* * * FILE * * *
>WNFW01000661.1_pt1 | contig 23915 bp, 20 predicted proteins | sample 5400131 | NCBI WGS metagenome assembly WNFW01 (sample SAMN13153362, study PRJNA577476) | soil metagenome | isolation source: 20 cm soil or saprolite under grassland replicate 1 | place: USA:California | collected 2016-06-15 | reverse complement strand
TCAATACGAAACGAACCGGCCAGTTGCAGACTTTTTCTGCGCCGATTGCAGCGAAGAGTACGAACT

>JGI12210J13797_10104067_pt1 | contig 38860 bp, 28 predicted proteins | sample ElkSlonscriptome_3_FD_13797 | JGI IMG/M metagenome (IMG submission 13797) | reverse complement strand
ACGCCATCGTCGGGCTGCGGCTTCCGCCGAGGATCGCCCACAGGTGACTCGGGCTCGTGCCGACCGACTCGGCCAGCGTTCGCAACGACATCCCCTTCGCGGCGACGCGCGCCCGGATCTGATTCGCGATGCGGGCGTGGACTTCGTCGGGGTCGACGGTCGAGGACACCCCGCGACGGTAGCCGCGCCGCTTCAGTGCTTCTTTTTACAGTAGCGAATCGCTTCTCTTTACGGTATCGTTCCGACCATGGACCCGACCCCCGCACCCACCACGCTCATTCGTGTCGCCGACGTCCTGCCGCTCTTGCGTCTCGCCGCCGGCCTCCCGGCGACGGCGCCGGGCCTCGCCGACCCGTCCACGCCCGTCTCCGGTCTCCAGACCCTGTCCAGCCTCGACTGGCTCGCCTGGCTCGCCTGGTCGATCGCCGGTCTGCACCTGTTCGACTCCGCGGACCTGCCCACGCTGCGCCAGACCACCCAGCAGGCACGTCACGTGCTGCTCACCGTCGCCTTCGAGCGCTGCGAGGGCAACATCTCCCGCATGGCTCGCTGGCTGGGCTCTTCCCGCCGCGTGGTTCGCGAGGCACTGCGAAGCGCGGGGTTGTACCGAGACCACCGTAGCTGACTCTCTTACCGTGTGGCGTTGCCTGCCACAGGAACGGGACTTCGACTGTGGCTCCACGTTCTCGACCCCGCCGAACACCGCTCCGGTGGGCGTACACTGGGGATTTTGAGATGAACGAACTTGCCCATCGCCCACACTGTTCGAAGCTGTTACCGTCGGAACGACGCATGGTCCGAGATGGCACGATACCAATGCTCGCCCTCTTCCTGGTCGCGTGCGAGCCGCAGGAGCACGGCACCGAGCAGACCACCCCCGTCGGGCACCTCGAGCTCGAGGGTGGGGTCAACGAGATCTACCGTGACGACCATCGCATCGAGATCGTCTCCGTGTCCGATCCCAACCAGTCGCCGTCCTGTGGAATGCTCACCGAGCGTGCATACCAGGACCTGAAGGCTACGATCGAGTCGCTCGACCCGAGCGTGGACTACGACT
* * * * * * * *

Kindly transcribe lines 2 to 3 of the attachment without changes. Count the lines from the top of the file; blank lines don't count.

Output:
TCAATACGAAACGAACCGGCCAGTTGCAGACTTTTTCTGCGCCGATTGCAGCGAAGAGTACGAACT

>JGI12210J13797_10104067_pt1 | contig 38860 bp, 28 predicted proteins | sample ElkSlonscriptome_3_FD_13797 | JGI IMG/M metagenome (IMG submission 13797) | reverse complement strand